Cowboys and Golfers Meet at Silvies Valley Ranch
Scott Campbell isn’t the kind of person who does anything halfway. Campbell is the veterinarian who did for animal care what Ray Kroc did for the hamburger, turning a sleepy Portland veterinary practice into a multimillion-dollar pet hospital empire. So when Campbell, now semi-retired, returned his attention to his native Eastern Oregon, folks who knew Campbell expected that he would come up with something big. He didn’t disappoint.
In late 2017, Campbell unveiled his latest venture—part luxury resort, part dude ranch and totally Oregon. Silvies Valley Ranch Retreat and Links is a 140,000-acre resort and golf destination located between Burns and John Day that ties the region’s colorful ranching history with what Campbell sees as its economic future.
Campbell grew up in nearby Burns, about forty-five minutes south of Silvies Valley, not far, at least by Eastern Oregon standards. It was in Burns that he developed his early interest in animal care, tending to horses and cattle on his family’s ranching operation. Campbell’s career took off in the late 1980s when he grew his traditional veterinary practice into Banfield Pet Hospitals, a business franchise that pioneered concepts like health insurance for pets.
It’s no accident that Silvies Ranch sits far from the nearest city or international airport. Campbell wanted a project that showcased the diverse geography and natural beauty of Eastern Oregon, while also addressing the persistent lack of economic investment and job opportunity in places like Burns, where unemployment remains high and wages stubbornly low. Campbell looked to Bandon, another formerly depressed town on Oregon’s coast, and saw the economic transformation that followed the development of Bandon Dunes Golf Resort.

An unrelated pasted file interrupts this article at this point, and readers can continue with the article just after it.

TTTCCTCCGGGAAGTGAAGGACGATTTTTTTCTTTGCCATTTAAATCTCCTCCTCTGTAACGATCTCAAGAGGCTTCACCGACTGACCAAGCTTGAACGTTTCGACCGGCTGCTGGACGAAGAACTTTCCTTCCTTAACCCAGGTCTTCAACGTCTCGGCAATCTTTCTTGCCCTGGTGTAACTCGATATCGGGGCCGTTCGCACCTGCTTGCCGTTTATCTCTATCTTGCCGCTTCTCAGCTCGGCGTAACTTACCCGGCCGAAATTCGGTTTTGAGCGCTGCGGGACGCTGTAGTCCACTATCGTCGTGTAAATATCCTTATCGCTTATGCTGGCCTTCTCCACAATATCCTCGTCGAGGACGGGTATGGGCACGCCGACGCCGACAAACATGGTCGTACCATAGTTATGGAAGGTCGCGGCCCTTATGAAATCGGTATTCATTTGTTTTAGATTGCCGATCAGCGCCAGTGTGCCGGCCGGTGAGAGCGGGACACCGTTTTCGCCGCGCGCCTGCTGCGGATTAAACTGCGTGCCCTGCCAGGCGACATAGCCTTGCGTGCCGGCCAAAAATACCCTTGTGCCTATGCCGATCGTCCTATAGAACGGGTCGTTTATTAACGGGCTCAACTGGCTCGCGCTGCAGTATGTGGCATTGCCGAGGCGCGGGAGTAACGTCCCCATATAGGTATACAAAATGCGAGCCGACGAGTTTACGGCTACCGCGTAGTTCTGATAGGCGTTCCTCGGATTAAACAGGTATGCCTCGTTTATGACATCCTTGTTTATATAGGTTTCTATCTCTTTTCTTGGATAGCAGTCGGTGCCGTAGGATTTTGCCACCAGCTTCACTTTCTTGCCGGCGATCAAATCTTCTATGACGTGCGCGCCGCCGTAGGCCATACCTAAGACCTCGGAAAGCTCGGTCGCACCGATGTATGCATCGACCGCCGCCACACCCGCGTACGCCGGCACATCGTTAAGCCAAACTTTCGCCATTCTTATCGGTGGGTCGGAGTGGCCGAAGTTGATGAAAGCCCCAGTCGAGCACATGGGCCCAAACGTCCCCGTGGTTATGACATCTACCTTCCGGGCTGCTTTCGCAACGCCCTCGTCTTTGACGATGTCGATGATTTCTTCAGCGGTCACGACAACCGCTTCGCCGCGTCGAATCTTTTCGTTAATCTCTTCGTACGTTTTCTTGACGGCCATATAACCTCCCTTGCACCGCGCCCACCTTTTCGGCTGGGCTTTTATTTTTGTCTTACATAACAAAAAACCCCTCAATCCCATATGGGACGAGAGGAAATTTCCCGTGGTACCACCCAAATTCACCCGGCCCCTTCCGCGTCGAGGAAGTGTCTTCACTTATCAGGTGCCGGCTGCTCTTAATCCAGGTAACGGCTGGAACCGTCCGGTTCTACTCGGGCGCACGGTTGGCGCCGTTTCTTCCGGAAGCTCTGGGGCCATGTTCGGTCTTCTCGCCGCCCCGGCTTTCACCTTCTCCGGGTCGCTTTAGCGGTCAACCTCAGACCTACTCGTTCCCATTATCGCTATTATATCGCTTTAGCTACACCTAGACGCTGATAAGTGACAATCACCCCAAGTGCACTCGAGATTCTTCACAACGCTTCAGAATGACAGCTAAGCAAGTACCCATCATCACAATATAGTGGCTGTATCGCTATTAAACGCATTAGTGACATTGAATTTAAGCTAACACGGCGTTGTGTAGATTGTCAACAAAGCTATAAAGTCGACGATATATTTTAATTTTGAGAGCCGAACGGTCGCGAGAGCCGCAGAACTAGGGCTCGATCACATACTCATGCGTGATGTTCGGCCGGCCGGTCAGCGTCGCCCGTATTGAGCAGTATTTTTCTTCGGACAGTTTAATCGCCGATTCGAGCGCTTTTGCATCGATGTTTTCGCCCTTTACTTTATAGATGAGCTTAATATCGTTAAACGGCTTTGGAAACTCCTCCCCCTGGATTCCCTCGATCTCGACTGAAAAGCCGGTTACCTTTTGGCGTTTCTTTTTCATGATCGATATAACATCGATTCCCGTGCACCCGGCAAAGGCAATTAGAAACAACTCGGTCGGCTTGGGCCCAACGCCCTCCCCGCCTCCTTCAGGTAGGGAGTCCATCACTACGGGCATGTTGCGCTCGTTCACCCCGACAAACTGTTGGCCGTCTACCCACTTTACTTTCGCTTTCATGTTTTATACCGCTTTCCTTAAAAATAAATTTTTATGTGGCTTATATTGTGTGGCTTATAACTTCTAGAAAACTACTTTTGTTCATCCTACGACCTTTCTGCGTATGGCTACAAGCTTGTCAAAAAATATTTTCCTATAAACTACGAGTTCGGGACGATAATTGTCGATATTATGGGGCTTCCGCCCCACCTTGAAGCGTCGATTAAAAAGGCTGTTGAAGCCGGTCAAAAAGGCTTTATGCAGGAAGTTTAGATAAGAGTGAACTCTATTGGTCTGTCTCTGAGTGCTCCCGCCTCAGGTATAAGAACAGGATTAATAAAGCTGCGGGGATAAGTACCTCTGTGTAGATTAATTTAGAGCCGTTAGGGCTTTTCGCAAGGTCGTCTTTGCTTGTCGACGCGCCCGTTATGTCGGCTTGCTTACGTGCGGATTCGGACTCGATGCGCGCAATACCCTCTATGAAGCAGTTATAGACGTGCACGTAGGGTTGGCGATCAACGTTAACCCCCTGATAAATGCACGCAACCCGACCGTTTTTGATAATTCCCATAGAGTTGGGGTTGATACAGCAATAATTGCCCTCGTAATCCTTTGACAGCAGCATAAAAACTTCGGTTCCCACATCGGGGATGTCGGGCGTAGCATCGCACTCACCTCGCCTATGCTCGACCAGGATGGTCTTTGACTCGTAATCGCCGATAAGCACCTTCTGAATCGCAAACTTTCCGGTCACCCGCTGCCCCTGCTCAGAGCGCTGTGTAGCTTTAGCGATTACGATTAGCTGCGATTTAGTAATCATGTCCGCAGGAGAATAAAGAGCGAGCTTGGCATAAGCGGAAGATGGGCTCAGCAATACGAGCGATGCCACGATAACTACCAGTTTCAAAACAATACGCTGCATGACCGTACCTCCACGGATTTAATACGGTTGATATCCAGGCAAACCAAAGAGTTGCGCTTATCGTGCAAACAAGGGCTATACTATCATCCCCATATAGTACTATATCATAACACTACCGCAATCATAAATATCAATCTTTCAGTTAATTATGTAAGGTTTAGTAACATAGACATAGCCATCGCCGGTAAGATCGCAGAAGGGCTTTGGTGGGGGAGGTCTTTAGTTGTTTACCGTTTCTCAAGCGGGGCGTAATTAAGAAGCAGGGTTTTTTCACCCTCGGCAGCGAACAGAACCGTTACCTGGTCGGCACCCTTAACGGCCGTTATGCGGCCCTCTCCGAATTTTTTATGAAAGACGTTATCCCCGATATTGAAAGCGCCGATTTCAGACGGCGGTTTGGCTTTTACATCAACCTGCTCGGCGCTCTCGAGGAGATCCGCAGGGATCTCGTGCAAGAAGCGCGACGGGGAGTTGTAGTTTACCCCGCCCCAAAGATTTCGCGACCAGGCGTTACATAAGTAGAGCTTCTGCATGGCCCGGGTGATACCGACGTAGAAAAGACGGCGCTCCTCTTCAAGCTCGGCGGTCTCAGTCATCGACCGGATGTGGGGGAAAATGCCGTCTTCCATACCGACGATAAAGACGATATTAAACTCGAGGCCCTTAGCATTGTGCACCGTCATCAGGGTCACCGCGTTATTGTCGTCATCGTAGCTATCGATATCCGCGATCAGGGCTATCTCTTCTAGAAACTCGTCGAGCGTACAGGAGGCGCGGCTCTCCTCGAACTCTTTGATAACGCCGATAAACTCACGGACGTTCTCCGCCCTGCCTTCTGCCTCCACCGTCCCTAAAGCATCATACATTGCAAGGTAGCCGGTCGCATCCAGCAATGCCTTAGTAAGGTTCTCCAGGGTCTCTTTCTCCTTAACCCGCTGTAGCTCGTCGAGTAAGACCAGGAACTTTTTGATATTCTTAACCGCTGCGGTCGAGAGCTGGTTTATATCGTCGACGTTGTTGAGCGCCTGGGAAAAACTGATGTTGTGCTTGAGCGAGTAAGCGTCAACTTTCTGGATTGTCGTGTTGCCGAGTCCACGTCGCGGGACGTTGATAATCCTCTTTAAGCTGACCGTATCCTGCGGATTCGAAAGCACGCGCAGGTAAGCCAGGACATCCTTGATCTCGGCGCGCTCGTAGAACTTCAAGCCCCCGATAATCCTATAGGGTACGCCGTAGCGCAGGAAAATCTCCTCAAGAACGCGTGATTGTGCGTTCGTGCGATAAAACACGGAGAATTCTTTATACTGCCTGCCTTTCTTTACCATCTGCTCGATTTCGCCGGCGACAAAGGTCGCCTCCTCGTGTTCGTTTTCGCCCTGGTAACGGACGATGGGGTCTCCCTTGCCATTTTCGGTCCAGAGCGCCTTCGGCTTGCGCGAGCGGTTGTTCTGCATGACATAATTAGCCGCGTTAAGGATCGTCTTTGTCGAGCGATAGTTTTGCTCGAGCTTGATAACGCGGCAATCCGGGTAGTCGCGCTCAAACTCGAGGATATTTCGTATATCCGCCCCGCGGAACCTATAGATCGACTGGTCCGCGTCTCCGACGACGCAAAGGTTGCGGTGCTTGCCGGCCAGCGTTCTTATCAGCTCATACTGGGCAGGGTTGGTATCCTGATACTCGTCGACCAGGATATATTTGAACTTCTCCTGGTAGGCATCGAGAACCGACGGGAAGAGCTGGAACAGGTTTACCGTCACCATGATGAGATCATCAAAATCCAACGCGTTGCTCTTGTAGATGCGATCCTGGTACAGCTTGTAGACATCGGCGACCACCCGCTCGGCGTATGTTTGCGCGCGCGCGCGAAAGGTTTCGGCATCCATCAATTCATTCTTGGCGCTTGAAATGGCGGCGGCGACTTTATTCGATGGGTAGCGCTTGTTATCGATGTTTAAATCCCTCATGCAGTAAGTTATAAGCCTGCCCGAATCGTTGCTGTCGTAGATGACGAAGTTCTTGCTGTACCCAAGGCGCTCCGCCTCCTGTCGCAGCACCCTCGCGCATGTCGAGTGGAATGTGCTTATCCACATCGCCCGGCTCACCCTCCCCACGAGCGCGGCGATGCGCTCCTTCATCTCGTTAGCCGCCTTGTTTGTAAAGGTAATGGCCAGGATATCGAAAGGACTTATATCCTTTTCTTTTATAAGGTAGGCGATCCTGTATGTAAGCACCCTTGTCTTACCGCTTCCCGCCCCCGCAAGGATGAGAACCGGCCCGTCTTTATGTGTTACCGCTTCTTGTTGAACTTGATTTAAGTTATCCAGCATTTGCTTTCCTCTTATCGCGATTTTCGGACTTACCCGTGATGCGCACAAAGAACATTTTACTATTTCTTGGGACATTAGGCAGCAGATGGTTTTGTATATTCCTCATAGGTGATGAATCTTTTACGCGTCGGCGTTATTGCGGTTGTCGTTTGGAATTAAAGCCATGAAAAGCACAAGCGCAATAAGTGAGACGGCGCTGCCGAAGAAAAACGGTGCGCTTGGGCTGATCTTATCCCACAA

Worth the Wait
Some seven years in the making, after a brief sneak preview last summer, the resort is now ready to debut for its first full year of operation. If you’re expecting Sunriver or Black Butte Ranch, think again. Unlike those sprawling resorts, there are no roads at Silvies. Guests check in at the welcome center and transfer their belongings into golf carts, the preferred mode of transportation around the property, where gravel paths connect the communal dining hall, cabins and golf courses.
While Silvies Ranch is plenty remote (the only traffic jam we witnessed involved a massive herd of resident elk), it’s also surprisingly accessible from Central Oregon. If you’re traveling from Bend, it’s hard to get lost. Head straight to Burns and hang a left. From there the two-lane Highway 395 climbs into the heart of the Malheur National Forest through a bulwark of massive lava rock and sandstone formations that at times pinch the road into narrow slot canyons, before climbing into a ponderosa forest that beckons exploration. Within half an hour or so, the highway drops into a broad valley where signs announce entry into the historic Silvies Valley Ranch, really a patchwork of pre-existing ranches and homestead properties that stretch into the surrounding hills to the east and west. Roadside signs direct guests along gravel roads into the ranch where they are greeted by a proverbial welcome wagon and concierge. The check-in process is eased by a causal refreshment station with a nice craft beer selection, wine by the glass and artisan cheese. (Cocktail hours are an enshrined part of daily life at Silvies.)